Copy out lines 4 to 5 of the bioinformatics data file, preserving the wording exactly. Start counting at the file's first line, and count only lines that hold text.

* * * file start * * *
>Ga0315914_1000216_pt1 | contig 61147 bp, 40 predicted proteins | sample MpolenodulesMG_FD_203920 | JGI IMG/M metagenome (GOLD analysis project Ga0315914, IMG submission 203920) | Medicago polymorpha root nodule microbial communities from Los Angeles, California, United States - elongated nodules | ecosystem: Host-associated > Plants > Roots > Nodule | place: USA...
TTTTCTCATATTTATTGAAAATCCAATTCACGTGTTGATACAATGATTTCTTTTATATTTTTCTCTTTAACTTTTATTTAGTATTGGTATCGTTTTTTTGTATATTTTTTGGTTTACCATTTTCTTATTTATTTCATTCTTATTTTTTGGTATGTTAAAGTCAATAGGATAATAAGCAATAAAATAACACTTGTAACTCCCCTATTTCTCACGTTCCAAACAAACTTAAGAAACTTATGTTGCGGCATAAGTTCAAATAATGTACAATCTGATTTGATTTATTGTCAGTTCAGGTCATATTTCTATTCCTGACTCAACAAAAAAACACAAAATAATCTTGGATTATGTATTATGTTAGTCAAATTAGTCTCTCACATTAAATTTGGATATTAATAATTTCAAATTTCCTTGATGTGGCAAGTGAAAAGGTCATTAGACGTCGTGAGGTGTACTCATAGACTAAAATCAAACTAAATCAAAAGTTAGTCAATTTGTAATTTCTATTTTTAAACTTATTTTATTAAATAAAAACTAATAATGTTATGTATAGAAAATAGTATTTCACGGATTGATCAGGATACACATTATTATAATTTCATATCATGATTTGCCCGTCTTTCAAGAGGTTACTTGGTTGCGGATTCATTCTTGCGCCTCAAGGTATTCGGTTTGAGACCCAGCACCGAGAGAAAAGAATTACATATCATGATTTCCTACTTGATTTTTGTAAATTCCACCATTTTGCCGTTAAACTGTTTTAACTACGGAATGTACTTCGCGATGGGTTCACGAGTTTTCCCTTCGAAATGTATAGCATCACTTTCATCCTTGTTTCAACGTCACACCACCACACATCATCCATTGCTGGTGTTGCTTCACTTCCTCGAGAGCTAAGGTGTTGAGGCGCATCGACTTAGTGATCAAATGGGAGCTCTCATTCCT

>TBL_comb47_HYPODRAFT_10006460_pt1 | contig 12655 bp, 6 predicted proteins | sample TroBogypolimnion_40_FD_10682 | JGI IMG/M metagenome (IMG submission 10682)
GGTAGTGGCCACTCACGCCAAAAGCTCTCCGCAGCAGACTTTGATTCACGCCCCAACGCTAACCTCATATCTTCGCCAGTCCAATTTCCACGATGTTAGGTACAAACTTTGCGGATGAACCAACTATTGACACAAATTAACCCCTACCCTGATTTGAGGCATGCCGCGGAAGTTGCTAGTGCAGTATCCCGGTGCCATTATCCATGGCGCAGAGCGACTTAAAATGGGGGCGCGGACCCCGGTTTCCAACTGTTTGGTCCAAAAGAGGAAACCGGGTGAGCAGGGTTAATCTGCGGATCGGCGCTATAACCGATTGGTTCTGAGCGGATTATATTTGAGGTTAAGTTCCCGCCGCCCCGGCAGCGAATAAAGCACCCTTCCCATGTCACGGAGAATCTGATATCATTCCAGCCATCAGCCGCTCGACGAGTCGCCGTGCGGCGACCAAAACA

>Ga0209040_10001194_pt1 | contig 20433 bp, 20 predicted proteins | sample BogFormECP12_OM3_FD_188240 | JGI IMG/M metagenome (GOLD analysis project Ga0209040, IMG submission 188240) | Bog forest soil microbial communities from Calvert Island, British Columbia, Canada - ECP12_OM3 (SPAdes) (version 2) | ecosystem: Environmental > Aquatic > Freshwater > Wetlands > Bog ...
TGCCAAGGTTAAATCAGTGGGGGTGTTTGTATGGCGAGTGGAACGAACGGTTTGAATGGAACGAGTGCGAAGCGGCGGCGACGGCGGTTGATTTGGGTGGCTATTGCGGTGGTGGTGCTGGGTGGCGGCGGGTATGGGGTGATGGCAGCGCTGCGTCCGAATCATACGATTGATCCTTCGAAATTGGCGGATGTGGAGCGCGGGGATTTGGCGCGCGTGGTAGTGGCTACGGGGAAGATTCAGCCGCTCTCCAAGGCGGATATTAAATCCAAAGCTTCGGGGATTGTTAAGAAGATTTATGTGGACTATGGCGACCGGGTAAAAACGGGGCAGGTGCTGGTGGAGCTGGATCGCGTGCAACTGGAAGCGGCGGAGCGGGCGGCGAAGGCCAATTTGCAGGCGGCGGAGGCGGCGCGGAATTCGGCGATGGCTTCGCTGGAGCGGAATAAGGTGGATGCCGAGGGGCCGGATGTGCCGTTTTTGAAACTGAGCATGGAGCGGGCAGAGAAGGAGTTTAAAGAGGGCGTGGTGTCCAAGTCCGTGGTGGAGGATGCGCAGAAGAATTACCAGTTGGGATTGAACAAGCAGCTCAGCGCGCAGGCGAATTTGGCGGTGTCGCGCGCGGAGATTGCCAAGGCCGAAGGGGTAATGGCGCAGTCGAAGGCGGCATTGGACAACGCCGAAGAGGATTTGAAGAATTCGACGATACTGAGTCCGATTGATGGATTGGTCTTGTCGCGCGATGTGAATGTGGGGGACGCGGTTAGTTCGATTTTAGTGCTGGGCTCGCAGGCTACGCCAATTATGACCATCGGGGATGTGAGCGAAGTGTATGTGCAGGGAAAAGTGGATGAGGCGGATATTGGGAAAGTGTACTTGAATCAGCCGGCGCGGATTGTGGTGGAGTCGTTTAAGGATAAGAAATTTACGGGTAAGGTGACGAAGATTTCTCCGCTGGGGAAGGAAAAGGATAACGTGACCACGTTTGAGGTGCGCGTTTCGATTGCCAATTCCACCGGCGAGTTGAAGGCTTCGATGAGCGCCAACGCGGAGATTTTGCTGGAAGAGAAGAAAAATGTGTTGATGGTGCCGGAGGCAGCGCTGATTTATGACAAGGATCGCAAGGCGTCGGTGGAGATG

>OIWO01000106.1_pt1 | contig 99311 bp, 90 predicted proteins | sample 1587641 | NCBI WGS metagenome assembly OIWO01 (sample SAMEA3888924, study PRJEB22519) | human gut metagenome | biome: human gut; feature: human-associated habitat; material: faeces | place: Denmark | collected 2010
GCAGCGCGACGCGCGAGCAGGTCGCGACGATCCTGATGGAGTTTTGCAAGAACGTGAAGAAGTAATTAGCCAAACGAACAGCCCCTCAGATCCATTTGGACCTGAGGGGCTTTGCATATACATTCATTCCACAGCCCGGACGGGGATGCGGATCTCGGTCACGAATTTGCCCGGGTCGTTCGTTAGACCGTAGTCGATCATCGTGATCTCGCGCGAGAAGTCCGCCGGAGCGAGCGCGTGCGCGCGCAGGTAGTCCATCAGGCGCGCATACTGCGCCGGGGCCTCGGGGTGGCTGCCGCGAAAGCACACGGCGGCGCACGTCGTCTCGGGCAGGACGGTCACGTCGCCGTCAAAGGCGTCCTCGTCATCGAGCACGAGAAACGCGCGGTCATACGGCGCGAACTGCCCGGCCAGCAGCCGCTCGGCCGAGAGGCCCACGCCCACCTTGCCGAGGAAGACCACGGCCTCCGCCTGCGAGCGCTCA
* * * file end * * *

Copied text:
GGTAGTGGCCACTCACGCCAAAAGCTCTCCGCAGCAGACTTTGATTCACGCCCCAACGCTAACCTCATATCTTCGCCAGTCCAATTTCCACGATGTTAGGTACAAACTTTGCGGATGAACCAACTATTGACACAAATTAACCCCTACCCTGATTTGAGGCATGCCGCGGAAGTTGCTAGTGCAGTATCCCGGTGCCATTATCCATGGCGCAGAGCGACTTAAAATGGGGGCGCGGACCCCGGTTTCCAACTGTTTGGTCCAAAAGAGGAAACCGGGTGAGCAGGGTTAATCTGCGGATCGGCGCTATAACCGATTGGTTCTGAGCGGATTATATTTGAGGTTAAGTTCCCGCCGCCCCGGCAGCGAATAAAGCACCCTTCCCATGTCACGGAGAATCTGATATCATTCCAGCCATCAGCCGCTCGACGAGTCGCCGTGCGGCGACCAAAACA

>Ga0209040_10001194_pt1 | contig 20433 bp, 20 predicted proteins | sample BogFormECP12_OM3_FD_188240 | JGI IMG/M metagenome (GOLD analysis project Ga0209040, IMG submission 188240) | Bog forest soil microbial communities from Calvert Island, British Columbia, Canada - ECP12_OM3 (SPAdes) (version 2) | ecosystem: Environmental > Aquatic > Freshwater > Wetlands > Bog ...